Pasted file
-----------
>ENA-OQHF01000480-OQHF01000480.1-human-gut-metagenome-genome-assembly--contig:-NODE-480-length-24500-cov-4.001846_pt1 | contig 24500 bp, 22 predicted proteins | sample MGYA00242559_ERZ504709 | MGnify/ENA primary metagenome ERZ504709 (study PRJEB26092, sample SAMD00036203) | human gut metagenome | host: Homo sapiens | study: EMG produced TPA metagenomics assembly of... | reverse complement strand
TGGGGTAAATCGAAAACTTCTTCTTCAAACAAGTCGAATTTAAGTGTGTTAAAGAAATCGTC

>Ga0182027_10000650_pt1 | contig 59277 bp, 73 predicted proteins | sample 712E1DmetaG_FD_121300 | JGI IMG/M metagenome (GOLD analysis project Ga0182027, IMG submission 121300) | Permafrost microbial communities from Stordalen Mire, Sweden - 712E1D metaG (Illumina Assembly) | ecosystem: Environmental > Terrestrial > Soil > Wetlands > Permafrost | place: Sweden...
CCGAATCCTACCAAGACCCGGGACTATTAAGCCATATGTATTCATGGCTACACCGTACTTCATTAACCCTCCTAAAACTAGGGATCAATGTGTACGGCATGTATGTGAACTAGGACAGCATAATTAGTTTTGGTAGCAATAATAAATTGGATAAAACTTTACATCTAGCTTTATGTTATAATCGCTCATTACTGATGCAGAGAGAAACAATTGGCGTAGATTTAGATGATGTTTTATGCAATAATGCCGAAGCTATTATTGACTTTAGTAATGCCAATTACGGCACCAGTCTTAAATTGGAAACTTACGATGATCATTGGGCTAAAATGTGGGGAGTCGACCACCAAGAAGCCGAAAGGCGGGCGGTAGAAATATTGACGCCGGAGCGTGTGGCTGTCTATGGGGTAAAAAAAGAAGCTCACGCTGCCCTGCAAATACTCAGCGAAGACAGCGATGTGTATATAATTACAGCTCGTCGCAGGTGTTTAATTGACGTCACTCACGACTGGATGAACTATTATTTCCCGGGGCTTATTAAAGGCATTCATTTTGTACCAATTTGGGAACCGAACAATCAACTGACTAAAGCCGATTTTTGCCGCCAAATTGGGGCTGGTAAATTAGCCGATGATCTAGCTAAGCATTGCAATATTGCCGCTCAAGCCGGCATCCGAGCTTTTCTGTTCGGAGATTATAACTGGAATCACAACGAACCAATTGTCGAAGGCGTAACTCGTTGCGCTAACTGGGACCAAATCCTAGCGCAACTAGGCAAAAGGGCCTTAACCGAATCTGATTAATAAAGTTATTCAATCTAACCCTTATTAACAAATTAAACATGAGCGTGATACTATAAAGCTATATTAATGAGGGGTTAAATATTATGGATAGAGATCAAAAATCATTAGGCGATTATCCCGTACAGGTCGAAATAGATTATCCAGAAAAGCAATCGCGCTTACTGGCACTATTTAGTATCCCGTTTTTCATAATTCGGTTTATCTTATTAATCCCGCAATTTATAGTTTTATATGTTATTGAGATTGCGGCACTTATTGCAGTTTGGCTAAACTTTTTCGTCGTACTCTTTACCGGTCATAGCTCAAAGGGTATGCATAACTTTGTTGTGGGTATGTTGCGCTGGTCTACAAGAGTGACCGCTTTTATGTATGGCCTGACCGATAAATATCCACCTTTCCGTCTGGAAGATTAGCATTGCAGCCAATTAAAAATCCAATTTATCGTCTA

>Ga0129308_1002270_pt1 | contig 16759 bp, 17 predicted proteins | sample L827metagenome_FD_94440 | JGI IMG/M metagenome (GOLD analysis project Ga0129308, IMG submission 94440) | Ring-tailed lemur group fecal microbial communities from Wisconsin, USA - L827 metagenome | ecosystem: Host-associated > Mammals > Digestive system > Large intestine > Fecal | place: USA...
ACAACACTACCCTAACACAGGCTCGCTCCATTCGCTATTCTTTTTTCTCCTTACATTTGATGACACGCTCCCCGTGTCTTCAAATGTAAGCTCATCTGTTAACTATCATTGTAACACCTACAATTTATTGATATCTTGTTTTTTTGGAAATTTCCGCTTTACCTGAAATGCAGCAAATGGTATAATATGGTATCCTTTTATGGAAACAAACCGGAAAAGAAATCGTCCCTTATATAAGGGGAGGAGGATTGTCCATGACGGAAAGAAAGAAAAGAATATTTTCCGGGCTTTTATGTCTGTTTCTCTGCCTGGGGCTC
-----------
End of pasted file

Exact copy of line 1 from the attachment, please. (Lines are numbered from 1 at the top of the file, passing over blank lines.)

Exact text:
>ENA-OQHF01000480-OQHF01000480.1-human-gut-metagenome-genome-assembly--contig:-NODE-480-length-24500-cov-4.001846_pt1 | contig 24500 bp, 22 predicted proteins | sample MGYA00242559_ERZ504709 | MGnify/ENA primary metagenome ERZ504709 (study PRJEB26092, sample SAMD00036203) | human gut metagenome | host: Homo sapiens | study: EMG produced TPA metagenomics assembly of... | reverse complement strand